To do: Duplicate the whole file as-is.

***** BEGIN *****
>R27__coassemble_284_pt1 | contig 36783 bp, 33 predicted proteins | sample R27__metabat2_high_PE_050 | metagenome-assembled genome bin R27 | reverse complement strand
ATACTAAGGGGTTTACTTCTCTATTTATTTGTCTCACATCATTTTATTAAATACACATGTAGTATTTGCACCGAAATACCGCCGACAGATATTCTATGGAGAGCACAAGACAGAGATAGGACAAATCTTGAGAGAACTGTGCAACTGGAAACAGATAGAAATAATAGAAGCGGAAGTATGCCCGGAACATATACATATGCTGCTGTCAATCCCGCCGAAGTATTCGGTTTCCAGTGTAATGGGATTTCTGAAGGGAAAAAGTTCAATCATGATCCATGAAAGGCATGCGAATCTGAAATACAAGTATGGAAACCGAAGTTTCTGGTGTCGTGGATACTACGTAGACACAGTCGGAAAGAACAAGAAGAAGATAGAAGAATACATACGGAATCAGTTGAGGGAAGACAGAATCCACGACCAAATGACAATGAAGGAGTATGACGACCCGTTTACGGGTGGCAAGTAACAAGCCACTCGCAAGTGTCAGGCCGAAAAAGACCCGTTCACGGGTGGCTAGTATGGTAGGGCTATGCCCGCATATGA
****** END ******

>R27__coassemble_284_pt1 | contig 36783 bp, 33 predicted proteins | sample R27__metabat2_high_PE_050 | metagenome-assembled genome bin R27 | reverse complement strand
ATACTAAGGGGTTTACTTCTCTATTTATTTGTCTCACATCATTTTATTAAATACACATGTAGTATTTGCACCGAAATACCGCCGACAGATATTCTATGGAGAGCACAAGACAGAGATAGGACAAATCTTGAGAGAACTGTGCAACTGGAAACAGATAGAAATAATAGAAGCGGAAGTATGCCCGGAACATATACATATGCTGCTGTCAATCCCGCCGAAGTATTCGGTTTCCAGTGTAATGGGATTTCTGAAGGGAAAAAGTTCAATCATGATCCATGAAAGGCATGCGAATCTGAAATACAAGTATGGAAACCGAAGTTTCTGGTGTCGTGGATACTACGTAGACACAGTCGGAAAGAACAAGAAGAAGATAGAAGAATACATACGGAATCAGTTGAGGGAAGACAGAATCCACGACCAAATGACAATGAAGGAGTATGACGACCCGTTTACGGGTGGCAAGTAACAAGCCACTCGCAAGTGTCAGGCCGAAAAAGACCCGTTCACGGGTGGCTAGTATGGTAGGGCTATGCCCGCATATGA